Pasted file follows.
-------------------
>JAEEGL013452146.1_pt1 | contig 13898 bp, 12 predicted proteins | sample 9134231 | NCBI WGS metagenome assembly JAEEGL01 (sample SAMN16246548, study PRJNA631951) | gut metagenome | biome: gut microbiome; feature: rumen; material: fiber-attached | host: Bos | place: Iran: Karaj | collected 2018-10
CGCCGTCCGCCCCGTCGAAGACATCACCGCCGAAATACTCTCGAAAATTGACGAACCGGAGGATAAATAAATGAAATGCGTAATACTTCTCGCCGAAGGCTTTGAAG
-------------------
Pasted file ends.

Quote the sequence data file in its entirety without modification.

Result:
>JAEEGL013452146.1_pt1 | contig 13898 bp, 12 predicted proteins | sample 9134231 | NCBI WGS metagenome assembly JAEEGL01 (sample SAMN16246548, study PRJNA631951) | gut metagenome | biome: gut microbiome; feature: rumen; material: fiber-attached | host: Bos | place: Iran: Karaj | collected 2018-10
CGCCGTCCGCCCCGTCGAAGACATCACCGCCGAAATACTCTCGAAAATTGACGAACCGGAGGATAAATAAATGAAATGCGTAATACTTCTCGCCGAAGGCTTTGAAG